Just thinking... this sort of economic policy focus could be the realignment we speculate about every now and then. Recent elections have been focused on social issues - hence the South being strongly Republican and the North being strongly Democrat, but obviously between the GFC and Healthcare debates, perhaps people are focusing more on the economic debate. That would make the Democrats more competitive in the South and places like Kansas and other areas with more voters with below-average incomes, while making Republicans more competitive in places like New England. I'm probably talking rubbish, but just thought I'd put it out there for discussion.

The donut hole is one of the first things that seniors see being (partially) phased away through the 2010 legislation.

As it is, seniors pay the first $295 of prescription costs, 25% of that between $295 and $2700, and the entire amount between $2750 and $6254, before the government picks up 95% of the amount over $6155. People with chronic conditions (diabetes is a prime example) can have their money eaten.

It's worth noting that although Florida is near the national average in income, the rest of the South (including Texas)... is below the national average. Poverty itself is a health hazard in its own right. Poor people are likely to get better access to health care.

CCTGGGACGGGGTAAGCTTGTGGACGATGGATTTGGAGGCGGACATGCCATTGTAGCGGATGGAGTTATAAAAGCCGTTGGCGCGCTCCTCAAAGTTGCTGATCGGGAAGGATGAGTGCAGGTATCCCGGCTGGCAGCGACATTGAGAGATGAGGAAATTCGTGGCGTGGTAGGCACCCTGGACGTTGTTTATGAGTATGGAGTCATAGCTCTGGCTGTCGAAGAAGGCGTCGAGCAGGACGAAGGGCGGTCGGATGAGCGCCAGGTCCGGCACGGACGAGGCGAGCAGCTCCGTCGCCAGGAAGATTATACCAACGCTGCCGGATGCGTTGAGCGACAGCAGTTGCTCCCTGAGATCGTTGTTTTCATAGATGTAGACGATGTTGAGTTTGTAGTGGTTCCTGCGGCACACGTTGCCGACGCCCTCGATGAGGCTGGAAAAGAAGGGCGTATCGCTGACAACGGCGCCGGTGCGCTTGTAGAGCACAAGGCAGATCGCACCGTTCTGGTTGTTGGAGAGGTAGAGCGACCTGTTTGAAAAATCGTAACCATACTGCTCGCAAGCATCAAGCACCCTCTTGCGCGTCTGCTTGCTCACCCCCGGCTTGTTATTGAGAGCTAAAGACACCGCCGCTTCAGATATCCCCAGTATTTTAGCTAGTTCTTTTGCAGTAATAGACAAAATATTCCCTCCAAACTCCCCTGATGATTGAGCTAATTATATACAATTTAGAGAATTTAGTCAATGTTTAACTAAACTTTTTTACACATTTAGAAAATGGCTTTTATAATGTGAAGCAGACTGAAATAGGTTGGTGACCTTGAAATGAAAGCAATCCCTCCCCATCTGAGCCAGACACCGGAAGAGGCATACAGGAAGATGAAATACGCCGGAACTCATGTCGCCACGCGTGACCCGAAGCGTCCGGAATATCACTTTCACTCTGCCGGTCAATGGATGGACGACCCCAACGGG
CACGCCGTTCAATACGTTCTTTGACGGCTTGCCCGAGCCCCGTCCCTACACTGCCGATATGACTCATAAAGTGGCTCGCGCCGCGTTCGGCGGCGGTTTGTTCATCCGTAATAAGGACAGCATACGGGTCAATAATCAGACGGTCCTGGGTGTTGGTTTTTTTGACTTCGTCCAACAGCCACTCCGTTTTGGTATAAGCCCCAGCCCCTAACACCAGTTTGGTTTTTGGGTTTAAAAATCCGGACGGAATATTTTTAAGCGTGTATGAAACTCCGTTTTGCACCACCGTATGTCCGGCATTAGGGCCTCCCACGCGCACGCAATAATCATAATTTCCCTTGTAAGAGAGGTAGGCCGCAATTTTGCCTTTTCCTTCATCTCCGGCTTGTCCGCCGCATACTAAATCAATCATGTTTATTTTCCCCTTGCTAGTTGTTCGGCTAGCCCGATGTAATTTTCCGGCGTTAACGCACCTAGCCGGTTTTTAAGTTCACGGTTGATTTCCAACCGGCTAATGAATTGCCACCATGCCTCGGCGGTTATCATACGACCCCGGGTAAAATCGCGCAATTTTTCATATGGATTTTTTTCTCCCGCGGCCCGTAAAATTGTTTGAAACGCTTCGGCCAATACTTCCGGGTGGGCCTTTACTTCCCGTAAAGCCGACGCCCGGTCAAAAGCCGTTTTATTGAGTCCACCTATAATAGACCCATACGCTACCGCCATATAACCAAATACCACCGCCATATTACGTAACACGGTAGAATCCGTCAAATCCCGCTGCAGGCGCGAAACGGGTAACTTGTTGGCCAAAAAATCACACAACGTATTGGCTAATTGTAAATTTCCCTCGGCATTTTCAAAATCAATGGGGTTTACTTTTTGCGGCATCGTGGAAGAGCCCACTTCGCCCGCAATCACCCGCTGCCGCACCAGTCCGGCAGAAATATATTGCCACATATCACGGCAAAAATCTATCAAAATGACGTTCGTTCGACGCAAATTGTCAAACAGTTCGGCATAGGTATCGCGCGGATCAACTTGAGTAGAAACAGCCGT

What is good for poor blacks is also good for poor whites. Obama did badly with poor Southern whites in 2008, most likely on "cultural" issues -- contrast Clinton and Carter.     

Logged
old timey villain
cope1989
YaBB God
*****
Posts: 1,741


Show only this user's posts in this thread
« Reply #4574 on: April 19, 2010, 10:43:33 pm »

I find a 50% approval of Obama in Florida hard to believe , just as I found recent 44% approvals in places like Minnesota, Pennsylvania, and Wisconsin hard to believe. But he is doing better in the South (except in Arkansas and Kentucky). Take good looks at Alabama, North Carolina, and Texas.

Could Florida's result be related to the number of retirees? Healthcare issues tend to resound with older voters, although perhaps many of them have insurance, so maybe not. Perhaps Alabama, North Carolina, Texas, etc have more people likely to benefit from public healthcare, whereas some of the northern states may have a greater proportion of people who already have insurance and don't want to see their tax dollars going towards that.